The Apparition of a Face in the Crowd

I went to a reading the other night for someone I have known for a decade. I call him a friend, but really we are something between Facebook friends and former colleagues who rarely saw each other in person. We have kept in spotty touch, and several times he was generous enough to Skype-in to graduate classes I was teaching. Call it an intermittent professional relationship I have valued and enjoyed.

When I first met him I was writing a profile of the literary organization where he worked. Maybe it is more accurate to say that the owner worked him—hard, I believe, to the point that this is his first book, though he has all the credentials and is now in midlife. I am happy for him.

Facebook delivered notice of the reading last minute. I considered not going, unsure it would matter to him, but changed my plans and drove on out. I intended to say hello, briefly, and wish him every success on the book. Authors do not need somebody monopolizing their time when there are others waiting to talk.

I also did not think he would recognize me by sight, since time and tide have worked me over pretty hard these last years, and it was out of our previous context. I have been enjoying my total anonymity in a new city, surrounded by others going about their well-established business.

Out of traffic and safely parked in the city neighborhood, I felt light and loose. There was nowhere else I had to be. I ate pizza in a place endorsed by a president and eyed the ice-cream place next to the bookstore for later. Suddenly someone I had worked with at another university walked up, and with her, her partner, who I remembered in a flash. They greeted me warmly.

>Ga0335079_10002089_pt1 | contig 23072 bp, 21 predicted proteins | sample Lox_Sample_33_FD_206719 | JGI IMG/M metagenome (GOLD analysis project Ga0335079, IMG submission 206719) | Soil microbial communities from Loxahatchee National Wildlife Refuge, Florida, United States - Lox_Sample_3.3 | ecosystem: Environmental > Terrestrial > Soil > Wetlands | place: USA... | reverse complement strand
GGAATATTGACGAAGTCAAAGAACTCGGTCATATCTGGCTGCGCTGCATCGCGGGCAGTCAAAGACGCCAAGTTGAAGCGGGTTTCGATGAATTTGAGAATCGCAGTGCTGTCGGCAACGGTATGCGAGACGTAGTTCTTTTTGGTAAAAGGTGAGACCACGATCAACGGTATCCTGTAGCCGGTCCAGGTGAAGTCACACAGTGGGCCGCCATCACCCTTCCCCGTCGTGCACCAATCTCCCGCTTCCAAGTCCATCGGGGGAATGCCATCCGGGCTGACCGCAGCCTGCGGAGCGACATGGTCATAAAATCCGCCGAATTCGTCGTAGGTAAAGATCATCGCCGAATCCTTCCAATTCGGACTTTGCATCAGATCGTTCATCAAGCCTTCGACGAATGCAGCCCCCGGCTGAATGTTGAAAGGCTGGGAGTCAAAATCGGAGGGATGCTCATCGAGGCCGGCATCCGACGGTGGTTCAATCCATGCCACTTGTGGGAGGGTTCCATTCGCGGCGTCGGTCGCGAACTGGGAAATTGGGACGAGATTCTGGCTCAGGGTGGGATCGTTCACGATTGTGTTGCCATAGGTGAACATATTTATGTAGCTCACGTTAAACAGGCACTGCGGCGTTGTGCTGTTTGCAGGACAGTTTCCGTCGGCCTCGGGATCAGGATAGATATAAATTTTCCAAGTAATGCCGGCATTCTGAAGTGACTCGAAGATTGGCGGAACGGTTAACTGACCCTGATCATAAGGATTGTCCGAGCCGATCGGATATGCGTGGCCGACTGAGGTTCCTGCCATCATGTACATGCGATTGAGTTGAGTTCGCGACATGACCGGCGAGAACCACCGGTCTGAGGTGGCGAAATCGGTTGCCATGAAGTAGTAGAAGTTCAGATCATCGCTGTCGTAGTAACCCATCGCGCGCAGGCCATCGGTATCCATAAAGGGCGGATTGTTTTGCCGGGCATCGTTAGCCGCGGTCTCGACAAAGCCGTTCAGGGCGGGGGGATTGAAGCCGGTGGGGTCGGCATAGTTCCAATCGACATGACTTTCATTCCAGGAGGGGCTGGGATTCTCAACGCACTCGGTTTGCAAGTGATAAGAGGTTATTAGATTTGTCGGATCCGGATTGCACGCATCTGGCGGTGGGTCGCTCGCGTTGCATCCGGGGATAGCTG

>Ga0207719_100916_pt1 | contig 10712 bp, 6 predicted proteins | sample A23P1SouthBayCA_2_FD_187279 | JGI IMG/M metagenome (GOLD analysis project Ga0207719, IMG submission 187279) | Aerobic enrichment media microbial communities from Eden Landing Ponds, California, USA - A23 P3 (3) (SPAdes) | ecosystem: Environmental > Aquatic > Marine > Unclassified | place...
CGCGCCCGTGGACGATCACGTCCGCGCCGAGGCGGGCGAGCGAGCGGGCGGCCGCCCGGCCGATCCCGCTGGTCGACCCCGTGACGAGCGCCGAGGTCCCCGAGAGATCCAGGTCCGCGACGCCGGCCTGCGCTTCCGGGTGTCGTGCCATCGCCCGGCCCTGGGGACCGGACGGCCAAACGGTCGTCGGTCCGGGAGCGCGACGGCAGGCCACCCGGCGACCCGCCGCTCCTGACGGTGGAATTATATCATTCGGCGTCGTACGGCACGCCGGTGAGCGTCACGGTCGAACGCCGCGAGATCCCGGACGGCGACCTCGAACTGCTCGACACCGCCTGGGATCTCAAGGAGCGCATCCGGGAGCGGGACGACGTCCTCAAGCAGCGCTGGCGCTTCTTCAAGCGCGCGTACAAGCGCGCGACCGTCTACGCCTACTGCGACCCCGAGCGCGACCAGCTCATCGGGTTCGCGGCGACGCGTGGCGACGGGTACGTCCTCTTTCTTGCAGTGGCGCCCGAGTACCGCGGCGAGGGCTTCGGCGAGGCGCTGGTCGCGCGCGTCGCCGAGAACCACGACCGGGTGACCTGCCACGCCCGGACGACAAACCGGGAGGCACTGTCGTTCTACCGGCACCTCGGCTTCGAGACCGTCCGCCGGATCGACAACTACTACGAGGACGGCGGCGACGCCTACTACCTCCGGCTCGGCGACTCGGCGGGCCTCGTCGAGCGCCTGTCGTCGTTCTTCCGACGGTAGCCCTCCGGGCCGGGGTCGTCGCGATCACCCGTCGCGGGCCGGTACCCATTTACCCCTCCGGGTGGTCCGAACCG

Where I came from most recently there is a single bookstore in a metropolitan area of 200,000. It is one of the lesser-chain stores and stocks lots of Beanie Babies and Bibles. This night’s reading was at a proper independent store with a bronze of a writer outside and a good cat inside that walked around in the small crowd, not to inspect or be petted, but because regalness obliged. I made the noise with my tongue and teeth that sounds like a tiny bird screech, a noise that has earned me friendship and respect from cats all over the world. This cat wanted nothing to do with me, which was oddly reassuring.

Staff set out some library stepstools behind the main chairs in order to seat everyone. I sat all the way in the back, in a corner.

When my friend stood to read he had the dazed, sightless look of those who do not read often; this was in fact the inaugural reading from the new book. He glanced around the room, not looking at anyone very long, though some of his colleagues and perhaps his students were there. Chekhov calls the look “psychic blindness”—we see but do not process what is in front of us.

Then he saw me and stopped. He is one of those social geniuses who can remember for ages and make connections quickly—it was a big reason for the success of his previous employer—and I saw that in milliseconds he knew he knew me. It took only another second for him to say, wonderingly, “John!” Everyone was amused and turned and looked. It went on long enough that I grinned and said, “Hey!”

He still stood there, looking at me, and briefly I wondered if I had broken him. But he recovered and said he did not know I was in town. It was sweet. Then he started reading from his novel, which is about a character who cannot quite place where he is and whom he is with at any given time. And for a moment I no longer felt like another face in the crowd.

John Griswold

John Griswold is a staff writer at The Common Reader. His most recent book is a collection of essays, The Age of Clear Profit: Essays on Home and the Narrow Road (UGA Press 2022). His previous collection was Pirates You Don’t Know, and Other Adventures in the Examined Life. He has also published a novel, A Democracy of Ghosts, and a narrative nonfiction book, Herrin: The Brief History of an Infamous American City. He was the founding Series Editor of Crux, a literary nonfiction book series at University of Georgia Press. His work has been included and listed as notable in Best American anthologies.